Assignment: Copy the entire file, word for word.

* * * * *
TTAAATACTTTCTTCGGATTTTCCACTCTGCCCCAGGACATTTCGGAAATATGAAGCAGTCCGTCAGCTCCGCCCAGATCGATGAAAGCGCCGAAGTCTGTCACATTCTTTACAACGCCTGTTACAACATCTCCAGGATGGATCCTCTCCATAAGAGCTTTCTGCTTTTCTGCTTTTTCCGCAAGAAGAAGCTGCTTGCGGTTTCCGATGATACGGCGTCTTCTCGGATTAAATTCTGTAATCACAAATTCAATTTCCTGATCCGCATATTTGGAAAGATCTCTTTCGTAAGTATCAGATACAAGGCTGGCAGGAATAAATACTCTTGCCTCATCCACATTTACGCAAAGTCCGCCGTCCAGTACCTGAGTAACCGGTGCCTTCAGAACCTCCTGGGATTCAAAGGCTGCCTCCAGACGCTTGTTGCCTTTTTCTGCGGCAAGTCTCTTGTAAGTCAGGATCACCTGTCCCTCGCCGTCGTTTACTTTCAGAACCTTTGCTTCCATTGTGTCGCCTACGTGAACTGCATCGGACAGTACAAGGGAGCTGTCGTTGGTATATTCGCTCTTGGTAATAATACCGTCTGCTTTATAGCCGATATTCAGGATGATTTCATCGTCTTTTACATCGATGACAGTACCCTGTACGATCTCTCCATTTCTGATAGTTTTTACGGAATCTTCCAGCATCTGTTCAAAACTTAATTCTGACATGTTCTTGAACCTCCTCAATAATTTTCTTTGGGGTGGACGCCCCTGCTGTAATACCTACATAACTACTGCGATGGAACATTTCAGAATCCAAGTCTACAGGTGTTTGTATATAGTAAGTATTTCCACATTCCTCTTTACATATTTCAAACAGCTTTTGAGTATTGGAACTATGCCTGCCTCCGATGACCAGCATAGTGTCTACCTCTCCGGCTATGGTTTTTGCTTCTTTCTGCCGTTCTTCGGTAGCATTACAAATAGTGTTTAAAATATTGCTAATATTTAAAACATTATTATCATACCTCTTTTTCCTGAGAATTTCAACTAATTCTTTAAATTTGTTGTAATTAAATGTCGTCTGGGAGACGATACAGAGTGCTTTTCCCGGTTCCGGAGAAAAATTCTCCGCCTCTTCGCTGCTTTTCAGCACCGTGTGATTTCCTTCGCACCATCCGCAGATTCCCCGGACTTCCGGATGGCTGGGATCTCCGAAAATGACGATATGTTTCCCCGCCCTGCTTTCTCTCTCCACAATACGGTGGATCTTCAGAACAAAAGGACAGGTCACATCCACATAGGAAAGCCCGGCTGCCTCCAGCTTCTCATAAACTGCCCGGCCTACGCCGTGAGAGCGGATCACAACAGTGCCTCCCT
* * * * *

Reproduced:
TTAAATACTTTCTTCGGATTTTCCACTCTGCCCCAGGACATTTCGGAAATATGAAGCAGTCCGTCAGCTCCGCCCAGATCGATGAAAGCGCCGAAGTCTGTCACATTCTTTACAACGCCTGTTACAACATCTCCAGGATGGATCCTCTCCATAAGAGCTTTCTGCTTTTCTGCTTTTTCCGCAAGAAGAAGCTGCTTGCGGTTTCCGATGATACGGCGTCTTCTCGGATTAAATTCTGTAATCACAAATTCAATTTCCTGATCCGCATATTTGGAAAGATCTCTTTCGTAAGTATCAGATACAAGGCTGGCAGGAATAAATACTCTTGCCTCATCCACATTTACGCAAAGTCCGCCGTCCAGTACCTGAGTAACCGGTGCCTTCAGAACCTCCTGGGATTCAAAGGCTGCCTCCAGACGCTTGTTGCCTTTTTCTGCGGCAAGTCTCTTGTAAGTCAGGATCACCTGTCCCTCGCCGTCGTTTACTTTCAGAACCTTTGCTTCCATTGTGTCGCCTACGTGAACTGCATCGGACAGTACAAGGGAGCTGTCGTTGGTATATTCGCTCTTGGTAATAATACCGTCTGCTTTATAGCCGATATTCAGGATGATTTCATCGTCTTTTACATCGATGACAGTACCCTGTACGATCTCTCCATTTCTGATAGTTTTTACGGAATCTTCCAGCATCTGTTCAAAACTTAATTCTGACATGTTCTTGAACCTCCTCAATAATTTTCTTTGGGGTGGACGCCCCTGCTGTAATACCTACATAACTACTGCGATGGAACATTTCAGAATCCAAGTCTACAGGTGTTTGTATATAGTAAGTATTTCCACATTCCTCTTTACATATTTCAAACAGCTTTTGAGTATTGGAACTATGCCTGCCTCCGATGACCAGCATAGTGTCTACCTCTCCGGCTATGGTTTTTGCTTCTTTCTGCCGTTCTTCGGTAGCATTACAAATAGTGTTTAAAATATTGCTAATATTTAAAACATTATTATCATACCTCTTTTTCCTGAGAATTTCAACTAATTCTTTAAATTTGTTGTAATTAAATGTCGTCTGGGAGACGATACAGAGTGCTTTTCCCGGTTCCGGAGAAAAATTCTCCGCCTCTTCGCTGCTTTTCAGCACCGTGTGATTTCCTTCGCACCATCCGCAGATTCCCCGGACTTCCGGATGGCTGGGATCTCCGAAAATGACGATATGTTTCCCCGCCCTGCTTTCTCTCTCCACAATACGGTGGATCTTCAGAACAAAAGGACAGGTCACATCCACATAGGAAAGCCCGGCTGCCTCCAGCTTCTCATAAACTGCCCGGCCTACGCCGTGAGAGCGGATCACAACAGTGCCTCCCT